Hurting and in disarray after a devastating election -- their second in a row -- that put a Democrat in the White House and widened the opposing party's control of Congress, Republicans can now take solace in the fact that they seem to have chosen a strong figure to lead them. We refer, of course, to talk-radio rabble-rouser Rush Limbaugh ... oh, and there's also Michael Steele.
Steele, elected last week as chairman of the Republican Party, declared in his acceptance speech that it was "time for something completely different." It's hard to tell what he meant, other than that he is a different color -- Steele is the first African American to lead the Republicans. Otherwise, he's a middle-of-the-road fiscal and social conservative who hews very closely to the official party line on most issues.
That makes him a safe choice for a party that realizes it needs to change but is conflicted about how to do it. His selection will do little to broaden the party's appeal among minorities, but at least Steele, a former lieutenant governor of Maryland, demonstrates that the GOP isn't just for Southern white men, and he might be free to criticize President Obama in ways a white party leader wouldn't.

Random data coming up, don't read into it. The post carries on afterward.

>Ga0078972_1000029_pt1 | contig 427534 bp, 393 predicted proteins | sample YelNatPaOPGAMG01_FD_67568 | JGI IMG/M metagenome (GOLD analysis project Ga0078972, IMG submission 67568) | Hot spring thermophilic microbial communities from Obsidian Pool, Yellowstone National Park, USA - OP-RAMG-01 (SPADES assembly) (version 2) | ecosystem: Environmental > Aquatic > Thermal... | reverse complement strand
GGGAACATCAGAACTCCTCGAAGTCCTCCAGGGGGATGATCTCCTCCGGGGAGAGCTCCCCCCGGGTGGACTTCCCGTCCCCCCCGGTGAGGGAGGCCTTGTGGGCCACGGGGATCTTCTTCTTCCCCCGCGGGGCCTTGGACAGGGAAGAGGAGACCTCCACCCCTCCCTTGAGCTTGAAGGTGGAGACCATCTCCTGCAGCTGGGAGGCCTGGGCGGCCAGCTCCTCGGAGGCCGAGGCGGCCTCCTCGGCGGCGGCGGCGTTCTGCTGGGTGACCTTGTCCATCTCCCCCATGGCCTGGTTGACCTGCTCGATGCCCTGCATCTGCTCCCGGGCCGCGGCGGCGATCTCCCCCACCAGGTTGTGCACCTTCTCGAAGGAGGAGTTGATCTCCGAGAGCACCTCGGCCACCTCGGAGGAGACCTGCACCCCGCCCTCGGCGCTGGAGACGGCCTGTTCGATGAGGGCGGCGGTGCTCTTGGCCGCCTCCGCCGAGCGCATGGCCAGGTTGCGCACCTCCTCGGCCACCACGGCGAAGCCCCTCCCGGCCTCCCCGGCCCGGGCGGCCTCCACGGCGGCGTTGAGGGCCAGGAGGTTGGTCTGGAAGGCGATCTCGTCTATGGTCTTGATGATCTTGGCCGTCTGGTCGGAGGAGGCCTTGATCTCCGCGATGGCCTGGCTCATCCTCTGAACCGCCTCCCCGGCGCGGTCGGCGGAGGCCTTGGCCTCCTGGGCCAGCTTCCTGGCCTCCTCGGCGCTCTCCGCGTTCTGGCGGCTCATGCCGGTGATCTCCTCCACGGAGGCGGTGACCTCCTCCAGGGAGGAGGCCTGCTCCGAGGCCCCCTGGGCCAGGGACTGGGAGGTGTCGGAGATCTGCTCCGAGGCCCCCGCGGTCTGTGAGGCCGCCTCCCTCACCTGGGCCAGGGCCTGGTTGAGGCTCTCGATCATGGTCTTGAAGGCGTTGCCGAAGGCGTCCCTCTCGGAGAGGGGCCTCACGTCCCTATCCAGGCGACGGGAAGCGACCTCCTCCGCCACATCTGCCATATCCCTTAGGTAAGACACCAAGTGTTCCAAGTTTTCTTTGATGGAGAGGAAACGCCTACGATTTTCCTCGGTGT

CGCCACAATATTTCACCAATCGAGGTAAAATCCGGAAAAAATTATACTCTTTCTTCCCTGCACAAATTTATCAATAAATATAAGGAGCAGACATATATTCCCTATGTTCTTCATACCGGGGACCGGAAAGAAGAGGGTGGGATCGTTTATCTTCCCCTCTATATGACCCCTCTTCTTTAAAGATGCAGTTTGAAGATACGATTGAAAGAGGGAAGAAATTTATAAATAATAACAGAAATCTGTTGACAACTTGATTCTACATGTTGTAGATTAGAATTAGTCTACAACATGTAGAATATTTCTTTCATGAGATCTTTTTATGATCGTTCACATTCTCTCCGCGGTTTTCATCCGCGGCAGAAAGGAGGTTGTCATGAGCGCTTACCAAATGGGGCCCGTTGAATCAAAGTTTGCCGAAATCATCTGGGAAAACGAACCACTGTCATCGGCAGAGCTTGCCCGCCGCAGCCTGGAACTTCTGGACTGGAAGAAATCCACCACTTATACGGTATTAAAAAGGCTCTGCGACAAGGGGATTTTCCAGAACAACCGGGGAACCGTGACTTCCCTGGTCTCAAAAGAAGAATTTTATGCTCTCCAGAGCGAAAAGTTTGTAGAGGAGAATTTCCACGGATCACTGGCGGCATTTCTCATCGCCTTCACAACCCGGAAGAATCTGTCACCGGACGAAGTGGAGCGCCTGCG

Steele also won't do anything to end the Republican identity crisis. His selection was disappointing to moderates who had hoped the party would respond to the November election by moving toward the center, just as many conservatives hoped the defeat of "maverick" John McCain would force a retrenchment toward historic Republican principles. Polls consistently show that Republicans think the party has drifted too far to the left; in a Rasmussen Reports survey released last week, a majority said Alaska Gov. Sarah Palin should serve as a future model, while only 24% favored McCain.
And that's where Limbaugh comes in. Proudly intolerant, rigidly doctrinaire, he tells many in the GOP base exactly what they want to hear, and with a weekly audience of at least 13.5 million, he has clout enjoyed by few politicians. A party that takes its marching orders from the likes of Limbaugh won't recover from its malaise any time soon. The GOP's flirtation with moderates like McCain is clearly over, at least for the moment, and most likely we'll see a return to the conservative tenets that propelled Ronald Reagan and George W. Bush to victory. That would likely solidify the party's base and clarify its core values, but it's a risky course amid changing political demographics: Young people and minorities, especially Latinos, make up a far more significant piece of the electorate today than in Reagan's years. Along with a new messenger, the GOP might consider a new message.